Feeding growing puppies (Proceedings)

There remains much confusion when it comes to feeding growing puppies. Many traditional recommendations of breeders and veterinarians, such as switching growing large breed dogs to adult food or not using growth diets at all, are no longer appropriate and may be harmful.

There remains much confusion when it comes to feeding growing puppies. Many traditional recommendations of breeders and veterinarians, such as switching growing large breed dogs to adult food or not using growth diets at all, are no longer appropriate and may be harmful.

Types of diets

Part of the confusion may stem from the prevalence of diets formulated to meet AAFCO profiles or passing AAFCO feeding trials for "all life stages". These diets may be marketed as adult diets only (e.g. Purina Dog Chow) but may have been tested for puppy growth. Essentially, "all life stages" foods are puppy diets that are designed to also be fed to lactating bitches and adult dogs. This one-size-fits-all approach has advantages and disadvantages. For the multiple dog family, these diets may solve the problem of having to feed different diets to dogs of different ages and the generally higher caloric density can be helpful for high energy and working adult dogs. However, these diets often contain excessive calories for adult dogs at maintenance and potentially also for growing large and giant breed puppies. Even more importantly, the calcium content of many of these diets (especially high protein +/- grain free diets) may be inappropriate and even potentially deleterious to large and giant breed puppies.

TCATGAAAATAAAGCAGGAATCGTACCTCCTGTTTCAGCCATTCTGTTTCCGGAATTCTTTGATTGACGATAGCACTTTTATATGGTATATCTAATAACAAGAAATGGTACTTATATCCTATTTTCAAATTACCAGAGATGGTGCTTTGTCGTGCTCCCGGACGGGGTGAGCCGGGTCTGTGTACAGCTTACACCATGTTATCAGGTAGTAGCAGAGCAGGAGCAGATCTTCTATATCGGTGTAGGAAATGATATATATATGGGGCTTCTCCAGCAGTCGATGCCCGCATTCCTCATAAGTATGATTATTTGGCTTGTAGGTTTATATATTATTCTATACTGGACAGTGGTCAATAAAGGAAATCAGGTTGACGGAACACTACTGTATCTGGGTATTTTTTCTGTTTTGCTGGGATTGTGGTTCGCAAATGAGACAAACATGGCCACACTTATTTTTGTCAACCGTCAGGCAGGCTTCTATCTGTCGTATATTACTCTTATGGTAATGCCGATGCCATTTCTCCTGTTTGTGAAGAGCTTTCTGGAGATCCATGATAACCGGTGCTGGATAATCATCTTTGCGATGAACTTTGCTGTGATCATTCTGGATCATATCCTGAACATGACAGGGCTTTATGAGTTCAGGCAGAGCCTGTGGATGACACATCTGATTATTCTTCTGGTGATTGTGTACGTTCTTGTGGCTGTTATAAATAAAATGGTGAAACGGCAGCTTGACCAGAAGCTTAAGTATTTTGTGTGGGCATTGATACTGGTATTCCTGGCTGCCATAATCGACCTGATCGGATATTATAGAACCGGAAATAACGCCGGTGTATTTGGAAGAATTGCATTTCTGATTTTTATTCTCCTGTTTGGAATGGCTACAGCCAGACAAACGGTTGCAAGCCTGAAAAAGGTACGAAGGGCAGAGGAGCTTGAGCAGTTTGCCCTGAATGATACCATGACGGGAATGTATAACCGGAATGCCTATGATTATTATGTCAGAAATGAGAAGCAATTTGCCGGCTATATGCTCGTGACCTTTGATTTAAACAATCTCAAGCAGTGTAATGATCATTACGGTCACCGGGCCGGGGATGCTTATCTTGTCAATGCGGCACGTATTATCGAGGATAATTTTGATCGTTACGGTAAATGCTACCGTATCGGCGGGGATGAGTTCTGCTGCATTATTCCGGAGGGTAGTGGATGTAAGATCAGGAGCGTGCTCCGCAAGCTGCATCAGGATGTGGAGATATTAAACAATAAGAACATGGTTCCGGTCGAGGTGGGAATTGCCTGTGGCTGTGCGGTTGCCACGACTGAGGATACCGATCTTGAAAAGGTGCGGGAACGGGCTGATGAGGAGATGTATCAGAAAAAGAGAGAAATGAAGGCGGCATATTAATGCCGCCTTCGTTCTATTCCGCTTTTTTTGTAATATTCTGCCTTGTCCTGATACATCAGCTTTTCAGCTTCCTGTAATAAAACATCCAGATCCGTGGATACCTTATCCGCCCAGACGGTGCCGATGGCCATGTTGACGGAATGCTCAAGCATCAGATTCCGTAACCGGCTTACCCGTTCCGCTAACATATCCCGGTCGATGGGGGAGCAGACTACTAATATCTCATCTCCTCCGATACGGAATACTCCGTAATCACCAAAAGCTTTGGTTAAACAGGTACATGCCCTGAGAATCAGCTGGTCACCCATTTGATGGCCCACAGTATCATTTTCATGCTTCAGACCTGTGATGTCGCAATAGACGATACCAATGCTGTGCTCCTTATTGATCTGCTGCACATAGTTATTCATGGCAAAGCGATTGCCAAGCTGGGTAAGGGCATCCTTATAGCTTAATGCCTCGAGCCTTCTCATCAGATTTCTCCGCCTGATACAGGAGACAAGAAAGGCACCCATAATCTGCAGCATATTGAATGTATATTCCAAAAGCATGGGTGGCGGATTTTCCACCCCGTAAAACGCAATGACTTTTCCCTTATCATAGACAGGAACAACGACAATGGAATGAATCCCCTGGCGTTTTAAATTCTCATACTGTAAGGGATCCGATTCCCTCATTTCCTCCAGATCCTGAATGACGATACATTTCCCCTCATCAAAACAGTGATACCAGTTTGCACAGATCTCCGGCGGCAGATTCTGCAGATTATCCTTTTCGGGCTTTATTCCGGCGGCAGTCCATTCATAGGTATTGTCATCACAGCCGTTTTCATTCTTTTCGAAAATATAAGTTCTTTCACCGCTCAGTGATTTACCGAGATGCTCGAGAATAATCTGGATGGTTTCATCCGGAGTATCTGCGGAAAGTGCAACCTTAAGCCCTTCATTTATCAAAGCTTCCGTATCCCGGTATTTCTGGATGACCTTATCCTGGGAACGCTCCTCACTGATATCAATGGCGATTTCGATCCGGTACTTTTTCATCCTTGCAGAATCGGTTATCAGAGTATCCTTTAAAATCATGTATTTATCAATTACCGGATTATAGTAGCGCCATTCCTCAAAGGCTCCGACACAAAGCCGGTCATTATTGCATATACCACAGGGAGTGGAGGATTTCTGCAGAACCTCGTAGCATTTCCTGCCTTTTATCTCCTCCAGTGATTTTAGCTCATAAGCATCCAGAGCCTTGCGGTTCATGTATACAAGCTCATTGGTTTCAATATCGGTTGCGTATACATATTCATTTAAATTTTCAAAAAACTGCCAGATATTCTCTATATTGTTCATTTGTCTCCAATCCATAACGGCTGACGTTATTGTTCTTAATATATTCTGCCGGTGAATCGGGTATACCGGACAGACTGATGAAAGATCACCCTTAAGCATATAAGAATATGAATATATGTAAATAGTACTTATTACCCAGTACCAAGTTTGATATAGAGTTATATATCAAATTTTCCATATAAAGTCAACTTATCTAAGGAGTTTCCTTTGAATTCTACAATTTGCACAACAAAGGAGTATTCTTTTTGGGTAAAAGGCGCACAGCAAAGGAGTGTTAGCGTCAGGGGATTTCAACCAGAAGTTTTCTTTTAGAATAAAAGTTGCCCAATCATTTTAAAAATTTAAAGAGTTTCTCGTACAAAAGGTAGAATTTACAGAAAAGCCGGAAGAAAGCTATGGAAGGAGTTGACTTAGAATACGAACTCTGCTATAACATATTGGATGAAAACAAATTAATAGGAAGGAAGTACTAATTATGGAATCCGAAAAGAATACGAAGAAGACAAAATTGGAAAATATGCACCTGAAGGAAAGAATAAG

Many of the concerns over feeding puppy food to large and giant breeds likely came about due to growth abnormalities in long bones and joints that were seen in growing puppies fed some of the earlier growth diets before the link between calcium and energy content and developmental orthopedic disease was discovered. These concerns have been mostly remedied by the development of large and giant breed puppy diets. Although there are no specific legal guidelines or definitions for large breed growth diets, in general these diets are lower in calcium and lower in energy density than "regular" puppy diets. These diets may also be supplemented with compounds such as glucosamine, omega-3 fatty acids, and chondroitin for potential orthopedic benefits. As there are no AAFCO guidelines for large breed puppy formulations versus those for smaller puppies, it is important to choose a diet produced by a reputable manufacturer. Diets that have undergone AAFCO feeding trials for growth are preferred; however, there is no requirement that large breed puppy diets be tested in large breed puppies versus smaller puppies. Therefore, it is incumbent on the puppy owner and the veterinarian to look for diets that have actually been demonstrated to be appropriate in large or giant breed puppies.

In the author's experience, the majority of (and the most severe cases of) nutrition related disease in growing puppies are the result of feeding home-prepared diets. Nearly all home-cooked diet recipes obtained online and in books are deficient in essential nutrients and often these nutrients are the ones most essential for growth. Growing animals are acutely susceptible to nutritional imbalance and the results of seemingly small errors in formulation can be lifelong. It is therefore extremely important that growing puppies not be fed home-prepared diets. Clients should be strongly encouraged to wait until the puppy has reached at least a year of age (small breeds) or 18 months (giant breeds) before starting a home-cooked diet if this is their preference. Clients should be advised to consult a board-certified veterinary nutritionist to ensure that an appropriate, nutritionally balanced, home-cooked diet is fed.